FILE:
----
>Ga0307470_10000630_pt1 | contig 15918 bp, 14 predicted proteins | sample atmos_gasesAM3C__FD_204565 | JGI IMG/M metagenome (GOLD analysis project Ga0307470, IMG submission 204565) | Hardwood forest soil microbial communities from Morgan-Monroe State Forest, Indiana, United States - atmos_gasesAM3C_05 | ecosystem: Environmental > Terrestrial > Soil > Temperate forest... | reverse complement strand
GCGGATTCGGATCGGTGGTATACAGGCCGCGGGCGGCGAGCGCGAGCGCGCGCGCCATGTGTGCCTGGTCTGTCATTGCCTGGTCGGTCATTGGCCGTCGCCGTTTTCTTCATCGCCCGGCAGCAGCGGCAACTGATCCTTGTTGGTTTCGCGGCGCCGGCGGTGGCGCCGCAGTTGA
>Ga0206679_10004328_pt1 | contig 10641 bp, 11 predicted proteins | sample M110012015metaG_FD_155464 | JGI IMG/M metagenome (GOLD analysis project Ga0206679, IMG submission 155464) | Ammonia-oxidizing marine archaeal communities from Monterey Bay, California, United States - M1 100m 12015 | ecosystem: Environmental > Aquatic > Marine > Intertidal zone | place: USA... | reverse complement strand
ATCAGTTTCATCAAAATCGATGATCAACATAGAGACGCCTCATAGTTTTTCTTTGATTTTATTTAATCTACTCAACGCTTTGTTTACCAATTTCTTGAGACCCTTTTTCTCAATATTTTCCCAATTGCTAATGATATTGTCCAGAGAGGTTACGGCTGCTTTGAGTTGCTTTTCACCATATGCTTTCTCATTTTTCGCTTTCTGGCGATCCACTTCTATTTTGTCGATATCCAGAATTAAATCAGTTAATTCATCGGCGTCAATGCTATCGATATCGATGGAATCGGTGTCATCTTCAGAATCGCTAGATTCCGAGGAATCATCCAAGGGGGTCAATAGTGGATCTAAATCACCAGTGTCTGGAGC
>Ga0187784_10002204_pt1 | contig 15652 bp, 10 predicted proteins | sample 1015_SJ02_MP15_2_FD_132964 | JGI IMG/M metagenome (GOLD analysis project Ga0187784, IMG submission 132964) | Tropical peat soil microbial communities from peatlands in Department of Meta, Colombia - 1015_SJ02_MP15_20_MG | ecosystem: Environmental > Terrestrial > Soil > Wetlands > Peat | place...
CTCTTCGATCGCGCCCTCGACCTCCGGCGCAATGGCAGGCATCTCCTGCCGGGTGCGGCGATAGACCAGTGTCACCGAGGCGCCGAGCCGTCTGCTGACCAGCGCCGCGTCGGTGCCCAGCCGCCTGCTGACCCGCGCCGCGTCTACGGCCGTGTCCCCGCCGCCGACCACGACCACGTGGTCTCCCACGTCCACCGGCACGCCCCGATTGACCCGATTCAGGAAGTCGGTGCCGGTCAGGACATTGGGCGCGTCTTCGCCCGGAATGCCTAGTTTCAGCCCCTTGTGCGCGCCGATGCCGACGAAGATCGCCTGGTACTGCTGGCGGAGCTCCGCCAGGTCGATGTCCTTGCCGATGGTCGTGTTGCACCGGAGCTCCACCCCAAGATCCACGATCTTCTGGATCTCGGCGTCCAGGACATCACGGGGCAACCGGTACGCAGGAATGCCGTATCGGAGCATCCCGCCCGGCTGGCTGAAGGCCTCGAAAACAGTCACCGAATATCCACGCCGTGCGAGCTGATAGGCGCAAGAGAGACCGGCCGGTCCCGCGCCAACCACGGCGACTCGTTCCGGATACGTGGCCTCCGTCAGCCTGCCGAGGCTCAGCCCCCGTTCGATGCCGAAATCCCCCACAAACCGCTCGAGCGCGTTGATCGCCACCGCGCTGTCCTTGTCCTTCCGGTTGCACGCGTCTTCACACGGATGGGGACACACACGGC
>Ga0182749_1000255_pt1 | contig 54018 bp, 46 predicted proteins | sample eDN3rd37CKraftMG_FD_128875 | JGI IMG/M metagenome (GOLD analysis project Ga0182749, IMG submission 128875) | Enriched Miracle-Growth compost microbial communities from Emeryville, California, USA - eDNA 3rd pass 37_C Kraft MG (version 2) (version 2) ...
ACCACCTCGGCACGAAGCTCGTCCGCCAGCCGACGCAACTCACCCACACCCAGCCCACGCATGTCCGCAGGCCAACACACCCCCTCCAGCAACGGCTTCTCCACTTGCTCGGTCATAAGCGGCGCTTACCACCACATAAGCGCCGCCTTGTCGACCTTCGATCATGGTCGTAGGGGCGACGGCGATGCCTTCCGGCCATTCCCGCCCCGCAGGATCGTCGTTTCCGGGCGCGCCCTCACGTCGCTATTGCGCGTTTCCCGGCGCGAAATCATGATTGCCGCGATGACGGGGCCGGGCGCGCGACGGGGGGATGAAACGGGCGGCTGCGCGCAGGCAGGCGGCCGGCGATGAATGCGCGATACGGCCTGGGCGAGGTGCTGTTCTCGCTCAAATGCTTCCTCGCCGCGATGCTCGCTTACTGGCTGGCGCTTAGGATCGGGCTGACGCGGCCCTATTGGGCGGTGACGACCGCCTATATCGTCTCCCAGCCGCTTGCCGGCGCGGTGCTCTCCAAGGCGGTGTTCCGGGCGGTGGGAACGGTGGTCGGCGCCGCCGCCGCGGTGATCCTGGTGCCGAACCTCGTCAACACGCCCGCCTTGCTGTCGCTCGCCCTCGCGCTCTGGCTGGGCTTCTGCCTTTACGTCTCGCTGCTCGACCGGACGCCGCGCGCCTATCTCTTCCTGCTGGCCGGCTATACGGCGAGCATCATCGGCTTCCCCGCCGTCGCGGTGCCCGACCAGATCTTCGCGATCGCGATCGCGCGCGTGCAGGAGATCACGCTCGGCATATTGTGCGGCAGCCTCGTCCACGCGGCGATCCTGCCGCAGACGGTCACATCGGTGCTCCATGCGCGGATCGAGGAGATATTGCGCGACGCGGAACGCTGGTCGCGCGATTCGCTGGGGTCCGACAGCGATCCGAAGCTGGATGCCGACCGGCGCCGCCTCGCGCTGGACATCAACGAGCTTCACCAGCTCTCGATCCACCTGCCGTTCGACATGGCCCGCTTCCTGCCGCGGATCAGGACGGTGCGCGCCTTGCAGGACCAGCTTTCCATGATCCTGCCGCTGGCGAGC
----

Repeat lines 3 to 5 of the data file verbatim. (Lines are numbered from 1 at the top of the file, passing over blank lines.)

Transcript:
>Ga0206679_10004328_pt1 | contig 10641 bp, 11 predicted proteins | sample M110012015metaG_FD_155464 | JGI IMG/M metagenome (GOLD analysis project Ga0206679, IMG submission 155464) | Ammonia-oxidizing marine archaeal communities from Monterey Bay, California, United States - M1 100m 12015 | ecosystem: Environmental > Aquatic > Marine > Intertidal zone | place: USA... | reverse complement strand
ATCAGTTTCATCAAAATCGATGATCAACATAGAGACGCCTCATAGTTTTTCTTTGATTTTATTTAATCTACTCAACGCTTTGTTTACCAATTTCTTGAGACCCTTTTTCTCAATATTTTCCCAATTGCTAATGATATTGTCCAGAGAGGTTACGGCTGCTTTGAGTTGCTTTTCACCATATGCTTTCTCATTTTTCGCTTTCTGGCGATCCACTTCTATTTTGTCGATATCCAGAATTAAATCAGTTAATTCATCGGCGTCAATGCTATCGATATCGATGGAATCGGTGTCATCTTCAGAATCGCTAGATTCCGAGGAATCATCCAAGGGGGTCAATAGTGGATCTAAATCACCAGTGTCTGGAGC
>Ga0187784_10002204_pt1 | contig 15652 bp, 10 predicted proteins | sample 1015_SJ02_MP15_2_FD_132964 | JGI IMG/M metagenome (GOLD analysis project Ga0187784, IMG submission 132964) | Tropical peat soil microbial communities from peatlands in Department of Meta, Colombia - 1015_SJ02_MP15_20_MG | ecosystem: Environmental > Terrestrial > Soil > Wetlands > Peat | place...